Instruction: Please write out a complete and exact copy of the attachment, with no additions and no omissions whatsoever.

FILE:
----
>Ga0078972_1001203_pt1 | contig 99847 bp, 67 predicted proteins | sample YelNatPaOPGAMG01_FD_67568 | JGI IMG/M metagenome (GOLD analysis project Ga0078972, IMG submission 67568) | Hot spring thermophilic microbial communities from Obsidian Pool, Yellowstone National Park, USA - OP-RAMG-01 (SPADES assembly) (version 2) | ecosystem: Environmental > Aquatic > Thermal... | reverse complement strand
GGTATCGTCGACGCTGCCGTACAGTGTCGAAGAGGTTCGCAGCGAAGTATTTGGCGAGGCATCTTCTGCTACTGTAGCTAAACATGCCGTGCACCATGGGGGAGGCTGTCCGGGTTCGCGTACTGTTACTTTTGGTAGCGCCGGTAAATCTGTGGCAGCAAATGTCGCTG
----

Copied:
>Ga0078972_1001203_pt1 | contig 99847 bp, 67 predicted proteins | sample YelNatPaOPGAMG01_FD_67568 | JGI IMG/M metagenome (GOLD analysis project Ga0078972, IMG submission 67568) | Hot spring thermophilic microbial communities from Obsidian Pool, Yellowstone National Park, USA - OP-RAMG-01 (SPADES assembly) (version 2) | ecosystem: Environmental > Aquatic > Thermal... | reverse complement strand
GGTATCGTCGACGCTGCCGTACAGTGTCGAAGAGGTTCGCAGCGAAGTATTTGGCGAGGCATCTTCTGCTACTGTAGCTAAACATGCCGTGCACCATGGGGGAGGCTGTCCGGGTTCGCGTACTGTTACTTTTGGTAGCGCCGGTAAATCTGTGGCAGCAAATGTCGCTG